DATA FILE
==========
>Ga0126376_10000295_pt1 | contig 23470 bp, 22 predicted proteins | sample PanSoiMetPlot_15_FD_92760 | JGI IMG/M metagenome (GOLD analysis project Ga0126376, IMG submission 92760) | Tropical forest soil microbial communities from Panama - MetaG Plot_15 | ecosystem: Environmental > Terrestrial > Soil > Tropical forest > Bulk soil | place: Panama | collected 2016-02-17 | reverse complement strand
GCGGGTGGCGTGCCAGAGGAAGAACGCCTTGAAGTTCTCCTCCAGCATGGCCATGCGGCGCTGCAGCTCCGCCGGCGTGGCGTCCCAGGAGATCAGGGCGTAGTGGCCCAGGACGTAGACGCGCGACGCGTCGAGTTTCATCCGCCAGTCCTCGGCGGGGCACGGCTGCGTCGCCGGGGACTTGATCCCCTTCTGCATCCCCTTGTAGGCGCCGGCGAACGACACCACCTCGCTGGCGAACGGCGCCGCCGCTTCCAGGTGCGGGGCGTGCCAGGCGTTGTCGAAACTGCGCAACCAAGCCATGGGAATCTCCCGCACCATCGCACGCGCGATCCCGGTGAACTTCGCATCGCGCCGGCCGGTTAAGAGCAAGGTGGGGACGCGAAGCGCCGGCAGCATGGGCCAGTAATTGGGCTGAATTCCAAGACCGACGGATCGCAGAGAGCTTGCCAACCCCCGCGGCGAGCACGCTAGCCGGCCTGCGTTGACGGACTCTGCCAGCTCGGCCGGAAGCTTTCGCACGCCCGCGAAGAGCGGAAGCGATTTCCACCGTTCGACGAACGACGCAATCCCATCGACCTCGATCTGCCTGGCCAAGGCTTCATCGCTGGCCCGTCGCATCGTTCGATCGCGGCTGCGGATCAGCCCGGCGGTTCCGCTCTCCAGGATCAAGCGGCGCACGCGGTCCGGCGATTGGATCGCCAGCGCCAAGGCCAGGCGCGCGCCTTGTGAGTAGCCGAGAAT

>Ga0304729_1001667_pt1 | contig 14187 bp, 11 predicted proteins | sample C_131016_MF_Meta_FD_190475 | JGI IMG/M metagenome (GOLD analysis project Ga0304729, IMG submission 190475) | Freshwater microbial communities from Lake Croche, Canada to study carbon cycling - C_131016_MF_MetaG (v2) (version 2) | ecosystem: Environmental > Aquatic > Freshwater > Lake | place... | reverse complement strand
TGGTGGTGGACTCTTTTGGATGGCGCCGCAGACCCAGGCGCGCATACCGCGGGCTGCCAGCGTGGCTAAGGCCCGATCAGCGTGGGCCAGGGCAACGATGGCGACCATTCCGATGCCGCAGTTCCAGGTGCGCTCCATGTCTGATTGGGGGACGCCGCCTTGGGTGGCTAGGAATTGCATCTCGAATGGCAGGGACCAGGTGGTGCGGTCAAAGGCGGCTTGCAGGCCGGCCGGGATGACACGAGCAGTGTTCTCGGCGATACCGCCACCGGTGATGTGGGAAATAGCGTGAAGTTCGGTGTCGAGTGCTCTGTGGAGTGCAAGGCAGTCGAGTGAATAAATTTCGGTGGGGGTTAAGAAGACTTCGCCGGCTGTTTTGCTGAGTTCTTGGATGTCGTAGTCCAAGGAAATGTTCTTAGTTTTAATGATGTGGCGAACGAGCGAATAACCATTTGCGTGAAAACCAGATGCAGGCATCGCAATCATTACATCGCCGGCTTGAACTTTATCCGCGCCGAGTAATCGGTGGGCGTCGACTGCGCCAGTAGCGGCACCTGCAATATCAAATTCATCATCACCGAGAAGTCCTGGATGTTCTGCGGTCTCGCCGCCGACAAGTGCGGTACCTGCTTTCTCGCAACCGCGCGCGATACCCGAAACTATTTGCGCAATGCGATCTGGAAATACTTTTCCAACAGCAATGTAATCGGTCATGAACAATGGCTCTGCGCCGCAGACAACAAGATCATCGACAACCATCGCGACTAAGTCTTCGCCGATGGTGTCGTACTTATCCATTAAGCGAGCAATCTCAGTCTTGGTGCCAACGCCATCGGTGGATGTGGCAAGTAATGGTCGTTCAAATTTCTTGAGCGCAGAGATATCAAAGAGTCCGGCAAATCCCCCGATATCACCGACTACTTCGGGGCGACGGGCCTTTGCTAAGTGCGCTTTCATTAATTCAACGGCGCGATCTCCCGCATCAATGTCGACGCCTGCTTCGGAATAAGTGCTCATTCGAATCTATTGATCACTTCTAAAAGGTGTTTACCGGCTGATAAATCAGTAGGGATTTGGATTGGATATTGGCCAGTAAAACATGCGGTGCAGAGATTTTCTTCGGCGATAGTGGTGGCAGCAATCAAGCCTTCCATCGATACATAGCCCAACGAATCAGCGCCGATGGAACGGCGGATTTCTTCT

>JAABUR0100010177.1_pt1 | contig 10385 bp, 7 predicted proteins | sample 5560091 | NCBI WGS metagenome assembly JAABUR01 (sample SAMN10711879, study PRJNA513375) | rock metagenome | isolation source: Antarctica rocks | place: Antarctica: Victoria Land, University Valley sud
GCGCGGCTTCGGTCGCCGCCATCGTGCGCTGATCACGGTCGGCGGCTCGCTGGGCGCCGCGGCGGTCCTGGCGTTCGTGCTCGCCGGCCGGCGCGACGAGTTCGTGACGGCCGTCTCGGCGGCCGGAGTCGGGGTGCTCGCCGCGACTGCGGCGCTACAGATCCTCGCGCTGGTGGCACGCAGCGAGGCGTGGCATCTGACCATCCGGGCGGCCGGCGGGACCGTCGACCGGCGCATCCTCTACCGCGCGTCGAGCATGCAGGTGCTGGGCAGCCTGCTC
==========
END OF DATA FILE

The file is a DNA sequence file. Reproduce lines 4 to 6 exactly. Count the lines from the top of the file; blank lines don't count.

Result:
TGGTGGTGGACTCTTTTGGATGGCGCCGCAGACCCAGGCGCGCATACCGCGGGCTGCCAGCGTGGCTAAGGCCCGATCAGCGTGGGCCAGGGCAACGATGGCGACCATTCCGATGCCGCAGTTCCAGGTGCGCTCCATGTCTGATTGGGGGACGCCGCCTTGGGTGGCTAGGAATTGCATCTCGAATGGCAGGGACCAGGTGGTGCGGTCAAAGGCGGCTTGCAGGCCGGCCGGGATGACACGAGCAGTGTTCTCGGCGATACCGCCACCGGTGATGTGGGAAATAGCGTGAAGTTCGGTGTCGAGTGCTCTGTGGAGTGCAAGGCAGTCGAGTGAATAAATTTCGGTGGGGGTTAAGAAGACTTCGCCGGCTGTTTTGCTGAGTTCTTGGATGTCGTAGTCCAAGGAAATGTTCTTAGTTTTAATGATGTGGCGAACGAGCGAATAACCATTTGCGTGAAAACCAGATGCAGGCATCGCAATCATTACATCGCCGGCTTGAACTTTATCCGCGCCGAGTAATCGGTGGGCGTCGACTGCGCCAGTAGCGGCACCTGCAATATCAAATTCATCATCACCGAGAAGTCCTGGATGTTCTGCGGTCTCGCCGCCGACAAGTGCGGTACCTGCTTTCTCGCAACCGCGCGCGATACCCGAAACTATTTGCGCAATGCGATCTGGAAATACTTTTCCAACAGCAATGTAATCGGTCATGAACAATGGCTCTGCGCCGCAGACAACAAGATCATCGACAACCATCGCGACTAAGTCTTCGCCGATGGTGTCGTACTTATCCATTAAGCGAGCAATCTCAGTCTTGGTGCCAACGCCATCGGTGGATGTGGCAAGTAATGGTCGTTCAAATTTCTTGAGCGCAGAGATATCAAAGAGTCCGGCAAATCCCCCGATATCACCGACTACTTCGGGGCGACGGGCCTTTGCTAAGTGCGCTTTCATTAATTCAACGGCGCGATCTCCCGCATCAATGTCGACGCCTGCTTCGGAATAAGTGCTCATTCGAATCTATTGATCACTTCTAAAAGGTGTTTACCGGCTGATAAATCAGTAGGGATTTGGATTGGATATTGGCCAGTAAAACATGCGGTGCAGAGATTTTCTTCGGCGATAGTGGTGGCAGCAATCAAGCCTTCCATCGATACATAGCCCAACGAATCAGCGCCGATGGAACGGCGGATTTCTTCT

>JAABUR0100010177.1_pt1 | contig 10385 bp, 7 predicted proteins | sample 5560091 | NCBI WGS metagenome assembly JAABUR01 (sample SAMN10711879, study PRJNA513375) | rock metagenome | isolation source: Antarctica rocks | place: Antarctica: Victoria Land, University Valley sud
GCGCGGCTTCGGTCGCCGCCATCGTGCGCTGATCACGGTCGGCGGCTCGCTGGGCGCCGCGGCGGTCCTGGCGTTCGTGCTCGCCGGCCGGCGCGACGAGTTCGTGACGGCCGTCTCGGCGGCCGGAGTCGGGGTGCTCGCCGCGACTGCGGCGCTACAGATCCTCGCGCTGGTGGCACGCAGCGAGGCGTGGCATCTGACCATCCGGGCGGCCGGCGGGACCGTCGACCGGCGCATCCTCTACCGCGCGTCGAGCATGCAGGTGCTGGGCAGCCTGCTC